The Goodacre A Apartments at 8619 Piney Branch Rd. in Silver Spring, which were described in yesterday's Washington Post, are managed by the H. G. Smithy Co. and have no business connection with the Goodacre B Apartments at 8617 Piney Branch Rd. which are managed by Paul Maisel. The two complexes are located side by side. Tenants at Goodacre A Apartments organized a rent strike to protest deterioration in their buildings. Tenants in Goodacre B were not involved in the rent strike.
Low and moderate-income tenants at Goodacre Apartments in Silver Spring, buoyed by their month-old rent strike, strolled into the county's Landlord-Tenant Court last week and presented the judge with 50 dead roaches.
Judge Leonard Ruben, who lately has also received dead mice from disgruntled tenants, cracked a smile and listened. "One night when I had nothing to do I chased them around my apartment," he said Lester Langford, an accountant who lives in the Goodacre complex at 8619 Piney Branch Rd.
Such a courtroom display illustrates a growing defiance among many Montgomery County tenants who are less and less willing to tolerate the annoyances of life in deteriorating buildings - the leaky faucets and powerless electrical sockets and the ceilings that drip when it rains and snows.
Rent controls that held annual rent increases to under 5 percent made the needling irritations of old buildings more bearable. But when rent controls were lifted at the end of 1977 and landlords raised rents - in some cases 25 per cent or more - to recoup economic losses and meet soaring costs, the suppressor annoyance of many tenants turned to open angel.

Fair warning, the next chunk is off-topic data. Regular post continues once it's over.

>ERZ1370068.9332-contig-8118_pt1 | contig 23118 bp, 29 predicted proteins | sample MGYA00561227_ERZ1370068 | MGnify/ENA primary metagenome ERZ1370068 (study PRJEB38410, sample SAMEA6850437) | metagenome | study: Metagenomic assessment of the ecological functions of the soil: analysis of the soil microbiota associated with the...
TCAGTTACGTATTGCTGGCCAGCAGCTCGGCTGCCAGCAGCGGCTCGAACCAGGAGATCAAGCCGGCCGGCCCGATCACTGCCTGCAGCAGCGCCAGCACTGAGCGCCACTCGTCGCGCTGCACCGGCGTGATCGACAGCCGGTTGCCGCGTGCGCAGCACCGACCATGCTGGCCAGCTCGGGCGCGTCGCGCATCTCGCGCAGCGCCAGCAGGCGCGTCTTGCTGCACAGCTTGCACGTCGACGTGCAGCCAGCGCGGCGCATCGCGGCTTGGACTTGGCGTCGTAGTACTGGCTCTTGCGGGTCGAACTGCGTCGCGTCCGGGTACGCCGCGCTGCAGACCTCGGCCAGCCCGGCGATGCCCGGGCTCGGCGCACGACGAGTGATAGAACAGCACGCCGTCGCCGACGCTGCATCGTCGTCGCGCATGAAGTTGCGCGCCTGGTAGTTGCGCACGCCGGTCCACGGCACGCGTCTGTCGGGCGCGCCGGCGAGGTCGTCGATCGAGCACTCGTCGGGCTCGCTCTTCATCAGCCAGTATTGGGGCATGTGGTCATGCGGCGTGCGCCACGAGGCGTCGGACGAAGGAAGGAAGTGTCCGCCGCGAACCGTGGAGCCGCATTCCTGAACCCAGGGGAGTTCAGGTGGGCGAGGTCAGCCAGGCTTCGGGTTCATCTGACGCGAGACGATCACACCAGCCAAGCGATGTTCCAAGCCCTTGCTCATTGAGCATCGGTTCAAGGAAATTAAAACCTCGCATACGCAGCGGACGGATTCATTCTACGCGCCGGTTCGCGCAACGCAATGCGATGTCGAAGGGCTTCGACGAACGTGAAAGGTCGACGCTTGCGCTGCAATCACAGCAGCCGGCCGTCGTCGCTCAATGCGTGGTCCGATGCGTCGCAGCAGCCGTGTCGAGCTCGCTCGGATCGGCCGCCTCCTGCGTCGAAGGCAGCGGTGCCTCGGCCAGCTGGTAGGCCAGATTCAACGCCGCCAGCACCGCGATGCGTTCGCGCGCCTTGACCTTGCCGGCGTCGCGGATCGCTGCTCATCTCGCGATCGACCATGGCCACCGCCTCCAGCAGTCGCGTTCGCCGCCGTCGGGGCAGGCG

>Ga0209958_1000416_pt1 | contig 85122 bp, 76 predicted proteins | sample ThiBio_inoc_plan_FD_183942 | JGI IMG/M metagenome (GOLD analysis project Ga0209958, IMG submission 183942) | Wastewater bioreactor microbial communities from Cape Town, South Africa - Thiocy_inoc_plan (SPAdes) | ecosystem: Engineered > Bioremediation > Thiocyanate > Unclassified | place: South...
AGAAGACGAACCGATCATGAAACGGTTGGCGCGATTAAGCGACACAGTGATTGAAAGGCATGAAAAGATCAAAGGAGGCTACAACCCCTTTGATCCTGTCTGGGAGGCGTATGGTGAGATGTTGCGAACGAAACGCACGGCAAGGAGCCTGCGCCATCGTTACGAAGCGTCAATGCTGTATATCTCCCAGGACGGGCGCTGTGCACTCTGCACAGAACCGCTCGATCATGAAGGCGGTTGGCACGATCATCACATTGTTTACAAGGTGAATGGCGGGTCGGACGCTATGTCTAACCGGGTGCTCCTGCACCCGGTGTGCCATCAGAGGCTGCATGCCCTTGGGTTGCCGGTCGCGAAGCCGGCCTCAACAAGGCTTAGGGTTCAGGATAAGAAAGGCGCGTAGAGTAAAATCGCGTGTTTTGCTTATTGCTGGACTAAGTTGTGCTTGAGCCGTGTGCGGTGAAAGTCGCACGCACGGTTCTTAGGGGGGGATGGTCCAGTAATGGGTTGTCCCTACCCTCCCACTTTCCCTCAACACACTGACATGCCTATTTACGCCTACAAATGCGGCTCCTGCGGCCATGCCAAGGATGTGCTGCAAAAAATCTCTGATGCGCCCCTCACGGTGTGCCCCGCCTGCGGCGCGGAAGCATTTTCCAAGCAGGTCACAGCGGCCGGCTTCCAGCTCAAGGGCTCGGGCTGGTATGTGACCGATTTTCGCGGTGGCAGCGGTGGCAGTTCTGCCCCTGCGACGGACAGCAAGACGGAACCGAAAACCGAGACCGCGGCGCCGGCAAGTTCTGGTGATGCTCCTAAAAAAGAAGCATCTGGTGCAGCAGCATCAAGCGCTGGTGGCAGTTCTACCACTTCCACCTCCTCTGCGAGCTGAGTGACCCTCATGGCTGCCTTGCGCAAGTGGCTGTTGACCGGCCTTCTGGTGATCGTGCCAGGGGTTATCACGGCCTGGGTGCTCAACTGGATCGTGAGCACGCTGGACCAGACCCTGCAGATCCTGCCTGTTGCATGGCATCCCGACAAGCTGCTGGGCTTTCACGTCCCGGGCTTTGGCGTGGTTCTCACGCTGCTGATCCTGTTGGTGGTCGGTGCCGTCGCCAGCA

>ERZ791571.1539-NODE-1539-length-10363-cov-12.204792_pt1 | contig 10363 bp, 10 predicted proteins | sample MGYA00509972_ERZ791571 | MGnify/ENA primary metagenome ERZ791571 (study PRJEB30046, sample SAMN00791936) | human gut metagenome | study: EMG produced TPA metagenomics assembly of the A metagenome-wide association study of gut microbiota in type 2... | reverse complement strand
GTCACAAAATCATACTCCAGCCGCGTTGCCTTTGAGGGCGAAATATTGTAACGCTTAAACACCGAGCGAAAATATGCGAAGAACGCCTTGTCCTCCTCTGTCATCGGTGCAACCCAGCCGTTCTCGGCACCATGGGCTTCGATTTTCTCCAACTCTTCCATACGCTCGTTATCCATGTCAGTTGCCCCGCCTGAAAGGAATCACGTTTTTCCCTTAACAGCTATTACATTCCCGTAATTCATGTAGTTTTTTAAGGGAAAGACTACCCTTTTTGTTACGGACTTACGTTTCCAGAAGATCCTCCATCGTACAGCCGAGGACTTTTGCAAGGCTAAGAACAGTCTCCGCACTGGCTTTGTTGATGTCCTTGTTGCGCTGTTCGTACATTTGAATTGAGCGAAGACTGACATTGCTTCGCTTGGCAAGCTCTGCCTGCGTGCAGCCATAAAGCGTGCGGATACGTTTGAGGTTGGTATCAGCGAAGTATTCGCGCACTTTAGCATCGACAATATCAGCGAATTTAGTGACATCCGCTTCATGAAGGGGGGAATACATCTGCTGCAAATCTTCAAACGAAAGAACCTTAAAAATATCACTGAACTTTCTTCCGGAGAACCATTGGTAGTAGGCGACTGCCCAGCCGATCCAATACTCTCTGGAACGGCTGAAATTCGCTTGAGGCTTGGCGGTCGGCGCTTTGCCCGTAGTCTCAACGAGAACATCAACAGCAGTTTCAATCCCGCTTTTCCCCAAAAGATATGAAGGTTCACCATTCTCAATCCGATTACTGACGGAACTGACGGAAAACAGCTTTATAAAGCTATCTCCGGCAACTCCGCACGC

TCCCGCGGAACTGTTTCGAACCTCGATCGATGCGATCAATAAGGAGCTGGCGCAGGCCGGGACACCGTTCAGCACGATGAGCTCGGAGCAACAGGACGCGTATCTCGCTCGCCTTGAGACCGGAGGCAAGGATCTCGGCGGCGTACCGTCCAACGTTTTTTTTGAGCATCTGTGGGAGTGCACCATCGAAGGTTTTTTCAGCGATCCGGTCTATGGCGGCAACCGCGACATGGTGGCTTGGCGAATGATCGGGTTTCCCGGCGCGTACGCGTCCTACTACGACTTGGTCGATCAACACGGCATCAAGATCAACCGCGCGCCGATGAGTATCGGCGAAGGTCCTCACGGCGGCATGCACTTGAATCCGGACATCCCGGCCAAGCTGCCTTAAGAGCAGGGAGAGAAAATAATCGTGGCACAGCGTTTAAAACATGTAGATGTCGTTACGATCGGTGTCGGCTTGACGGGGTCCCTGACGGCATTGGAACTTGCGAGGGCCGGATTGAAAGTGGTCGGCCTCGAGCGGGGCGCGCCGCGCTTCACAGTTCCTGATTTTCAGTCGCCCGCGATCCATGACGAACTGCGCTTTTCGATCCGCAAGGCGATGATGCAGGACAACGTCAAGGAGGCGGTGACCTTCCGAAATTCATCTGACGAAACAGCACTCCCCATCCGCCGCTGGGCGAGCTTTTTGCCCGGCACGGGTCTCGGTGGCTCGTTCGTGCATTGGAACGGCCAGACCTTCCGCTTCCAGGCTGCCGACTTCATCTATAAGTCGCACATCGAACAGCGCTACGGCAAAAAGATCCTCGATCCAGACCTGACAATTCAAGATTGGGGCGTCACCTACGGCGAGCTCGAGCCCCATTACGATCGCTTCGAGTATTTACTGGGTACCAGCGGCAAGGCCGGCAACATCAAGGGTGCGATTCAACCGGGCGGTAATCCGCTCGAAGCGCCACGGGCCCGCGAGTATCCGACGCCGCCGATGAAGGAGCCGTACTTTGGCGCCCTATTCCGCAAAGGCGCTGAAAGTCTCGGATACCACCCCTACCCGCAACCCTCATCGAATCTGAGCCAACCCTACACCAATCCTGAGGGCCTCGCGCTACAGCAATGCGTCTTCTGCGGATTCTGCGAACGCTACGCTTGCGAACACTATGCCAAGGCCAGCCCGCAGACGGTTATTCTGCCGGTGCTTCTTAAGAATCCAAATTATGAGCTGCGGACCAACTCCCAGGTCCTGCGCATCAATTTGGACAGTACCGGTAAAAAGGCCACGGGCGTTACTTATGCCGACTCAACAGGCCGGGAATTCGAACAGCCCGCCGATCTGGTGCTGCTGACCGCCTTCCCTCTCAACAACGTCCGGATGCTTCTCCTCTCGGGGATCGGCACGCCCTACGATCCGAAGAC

"They say now that they are paying more, they are not willing to put up with the conditions they tolerated when their rents were lower," said Judge Ruben, who said his caseload has grown noticeably since the first of the year.
There were twice as many complaints by landlords and tenants to the County's Office of Landlord-Tenant Affairs in the first three months of 1977 and this months the Montgomery County Tenants Association organized its first voter registration drive to make tenants more influential in elections.
"There is an undercurrent of dissatisfaction and people are getting more disgruntled and frustrated," said Ted Schneyer, a leader in the tenants association.
For years both landlords and tenants in the county have engaged in a familiar duel of complaints: the tenants have criticized their landlords for failing to properly maintain their property, while the landlords have complained that growing governmental regulations and climbing utility costs have consumed the cash that otherwise would have been available for repairs.
At the Goodacre Apartments, tenants recalled how housing inspectors would make their annual visits, take notes and "inspect and inspect and inspect." But they said, the walls stayed soggy and the cold air leaked through warped window casements.